On cross-examination, defense counsel questioned Dr. Kramer on the "prior probability" factor and the "random man not excluded" figure. Dr. Kramer stated that for testing purposes, the prior probability factor was set at .5, which is the standard neutral figure used by paternity testing laboratories. To assign a prior probability of less than .5, one would have to possess information about the parties that he did not possess in this case. For instance, he testified that if the "father was in a jail in Alaska when the mother became pregnant in Frederick, Maryland" he would assign a prior probability of .1.
"The standard assumption in calculating the probability of paternity is that the prior probability of paternity is 50 percent. . . . Studies in Poland and New York City have suggested that this assumption favors the putative father, because in an estimated 60 to 70 percent of paternity cases the mother's accusation of paternity is correct. . . . Of course, the purpose of paternity litigation is to determine whether the mother's accusation is correct, and for that reason it would be both unfair and improper to apply the assumption in any particular case." Plemel v. Walter, 303 Or. 262, 276, 735 P.2d 1209, 1217 at n. 9 (1987). (Citations omitted).
The "random man not excluded" was calculated at 3.3 percent in this case. This result means that approximately one in thirty men falsely accused of being the father of the child would not be biologically excluded. This statistic "does not imply that the proportion of the male population capable of fathering" the child is 3.3 percent. Plemel, 735 P.2d at 1213.
Additionally, we carefully reviewed the evidence of the expert's report and we find the expert was qualified to interpret the test results. What is more important to the present discussion is the scientific reliability these tests enjoy when made accurately and carefully by competent personnel. Where the foundation is sufficient to show by a preponderance of the evidence the proper testing procedures were employed and the expert witness who interpreted the test results was qualified, courts may take judicial notice of the accuracy and reliability of HLA blood-tissue test results introduced in paternity cases pursuant to W. Va. Code, 48A-6-3 (1992).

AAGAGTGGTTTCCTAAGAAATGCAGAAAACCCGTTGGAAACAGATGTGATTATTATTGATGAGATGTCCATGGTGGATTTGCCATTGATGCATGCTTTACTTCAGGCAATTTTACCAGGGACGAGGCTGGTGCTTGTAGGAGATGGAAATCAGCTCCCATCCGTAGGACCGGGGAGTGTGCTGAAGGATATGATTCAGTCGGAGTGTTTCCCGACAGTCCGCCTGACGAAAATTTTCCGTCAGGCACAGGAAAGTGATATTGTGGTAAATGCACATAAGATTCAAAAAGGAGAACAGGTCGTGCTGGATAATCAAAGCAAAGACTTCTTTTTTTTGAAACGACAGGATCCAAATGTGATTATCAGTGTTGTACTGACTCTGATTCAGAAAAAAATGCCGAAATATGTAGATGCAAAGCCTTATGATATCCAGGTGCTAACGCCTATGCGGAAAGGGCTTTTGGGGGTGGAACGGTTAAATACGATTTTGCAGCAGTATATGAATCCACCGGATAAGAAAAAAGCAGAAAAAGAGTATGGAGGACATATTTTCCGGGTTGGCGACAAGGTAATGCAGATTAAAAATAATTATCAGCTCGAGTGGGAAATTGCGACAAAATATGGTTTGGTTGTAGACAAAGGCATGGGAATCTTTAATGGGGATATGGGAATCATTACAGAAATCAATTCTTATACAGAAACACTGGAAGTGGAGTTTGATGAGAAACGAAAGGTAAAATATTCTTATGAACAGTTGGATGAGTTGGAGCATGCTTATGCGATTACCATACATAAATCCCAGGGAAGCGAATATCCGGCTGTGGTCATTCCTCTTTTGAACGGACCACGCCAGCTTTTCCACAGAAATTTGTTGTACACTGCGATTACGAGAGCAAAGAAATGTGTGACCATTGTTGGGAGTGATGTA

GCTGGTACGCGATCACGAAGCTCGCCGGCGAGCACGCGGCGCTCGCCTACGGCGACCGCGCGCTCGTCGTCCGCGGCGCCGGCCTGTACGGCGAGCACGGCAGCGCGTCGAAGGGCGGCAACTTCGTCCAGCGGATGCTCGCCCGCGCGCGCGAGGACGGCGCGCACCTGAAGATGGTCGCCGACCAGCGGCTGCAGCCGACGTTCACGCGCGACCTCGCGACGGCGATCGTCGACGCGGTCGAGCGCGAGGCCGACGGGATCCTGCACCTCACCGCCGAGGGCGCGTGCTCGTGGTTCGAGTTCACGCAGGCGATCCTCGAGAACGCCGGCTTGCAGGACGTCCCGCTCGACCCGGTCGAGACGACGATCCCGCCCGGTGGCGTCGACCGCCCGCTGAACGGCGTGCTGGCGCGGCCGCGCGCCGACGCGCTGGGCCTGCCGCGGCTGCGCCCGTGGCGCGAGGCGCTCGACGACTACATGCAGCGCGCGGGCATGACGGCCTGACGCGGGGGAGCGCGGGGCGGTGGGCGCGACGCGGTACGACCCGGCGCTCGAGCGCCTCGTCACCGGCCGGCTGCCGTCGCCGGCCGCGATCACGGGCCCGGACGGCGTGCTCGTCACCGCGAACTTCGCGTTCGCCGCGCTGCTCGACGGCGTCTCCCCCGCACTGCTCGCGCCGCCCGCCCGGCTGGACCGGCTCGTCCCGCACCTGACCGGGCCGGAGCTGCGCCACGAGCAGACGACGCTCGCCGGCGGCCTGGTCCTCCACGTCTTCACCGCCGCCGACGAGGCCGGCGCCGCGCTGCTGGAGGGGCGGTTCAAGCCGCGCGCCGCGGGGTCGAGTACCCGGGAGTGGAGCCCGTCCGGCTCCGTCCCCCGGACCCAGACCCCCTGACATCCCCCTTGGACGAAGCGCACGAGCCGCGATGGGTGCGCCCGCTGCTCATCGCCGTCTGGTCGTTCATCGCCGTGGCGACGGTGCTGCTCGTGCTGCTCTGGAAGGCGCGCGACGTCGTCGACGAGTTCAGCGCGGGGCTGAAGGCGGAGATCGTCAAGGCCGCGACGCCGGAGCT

Inculpatory HLA blood-tissue test evidence is not admissible absent a proper foundation establishing that the proper testing procedures were employed and that the expert witness who interprets the test results is qualified. State v. Franklin, 174 W. Va. 469, 327 S.E.2d 449 (1985); State v. Bennett, 172 W. Va. 123, 304 S.E.2d 28 (1983); State v. Hood, 155 W. Va. 337, 184 S.E.2d 334 (1971). This threshold inquiry is made by the trial judge pursuant to Rule 702 of the West Virginia Rules of Evidence. In this case, there was no objection to the HLA evidence, and we can find no basis for an objection from the record.
"In general, the courts have moved from an initial position of mistrust of such evidence to the present stage of taking judicial notice of the scientific acceptance or acceptability of serologic and related tests." Charles T. McCormick, McCormick on Evidence, § 205, 892 (4th ed. 1992). "General acceptance" is the standard to determine whether judicial notice is proper under Rule 201 of the West Virginia Rules of Evidence. See State v. Armstrong, 179 W. Va. 435, 369 S.E.2d 870 (1988). HLA blood-tissue testing has long been recognized as valid and reliable. See Cleo A.E. v. Rickie Gene E., 190 W. Va. 543, 438 S.E.2d 886 (1993); State ex rel. S.M.B. v. D.A.P., 168 W. Va. 455, 284 S.E.2d 912 (1981). See also Commonwealth v. Beausoleil, 397 Mass. 206, 490 N.E.2d 788 (1986); Houghton v. Houghton, 179 Neb. 275, 137 N.W.2d 861 (1965).
Having determined that the blood-tissue tests were properly conducted and that there are no defects in the testing methods appearing from the evidence, the next question presented is what weight and consideration should be given to the blood-tissue test results in this case. After reviewing W. Va. Code, 48A-6-3, we conclude that paternity was established as a matter of law. Our decision would not be different even in the absence of this statute. "For a court to declare that these tests are not conclusive would be as unrealistic as it would be for a court to declare that the world is flat. This is a court of law, whose prime function is to ascertain truth and administer justice, should not do." Ross v. Marx, 21 N.J. Super. 95, 99, 90 A.2d 545, 546 (1952).
For reasons not quite clear to this Court, the circuit court and the parties failed to use or discuss the amendments to W. Va. Code, 48A-6-3, which became effective on March 7, 1992. Although this lawsuit was filed earlier, the trial began on December 22, 1992. We find that the controlling statute is W. Va. Code, 48A-6-3 (1992), as amended. Subsection (a)(2) provides that blood-tissue test results that show a "statistical probability of paternity of less than ninety-eight percent are admissible and shall be weighed along with other evidence of the defendant's paternity." More significantly, subsection (a)(3) provides:
To decide whether the introduction of undisputed scientific evidence in this case precluded the jury from finding for the defendant, we must determine whether the 1989 or the 1992 version of the statute controls. As discussed above, the 1992 amendment became effective after the lawsuit was filed but before the trial. Whether a statute is retroactive is governed by the rules of statutory construction. Rivers v. Roadway Express, Inc., ___ U.S. ___, 114 S.Ct. 1510, 128 L.Ed.2d 274 (1994). To determine retroactivity, a court must ascertain the nature of the right involved and must ask whether the right affected by the new legislation is remedial, substantive, or vested. If the right impinged is substantive or vested, it is usually protected from a retroactive application of the statute. See Pnakovich v. SWCC, 163 W. Va. 583, 259 S.E.2d 127 (1979). In other words, when the statute deals with these types of rights, the statute is not to be used retrospectively unless plainly so intended. 17 Michie's Jurisprudence Statutes § 73 (1979). It has been stated repeatedly that new legislation should not generally be construed to interfere with existing contracts, rights of action, suits, or vested property rights. Landgraf v. USI Film Products, ___ U.S. ___, 114 S.Ct. 1483, 128 L.Ed.2d 229 (1994).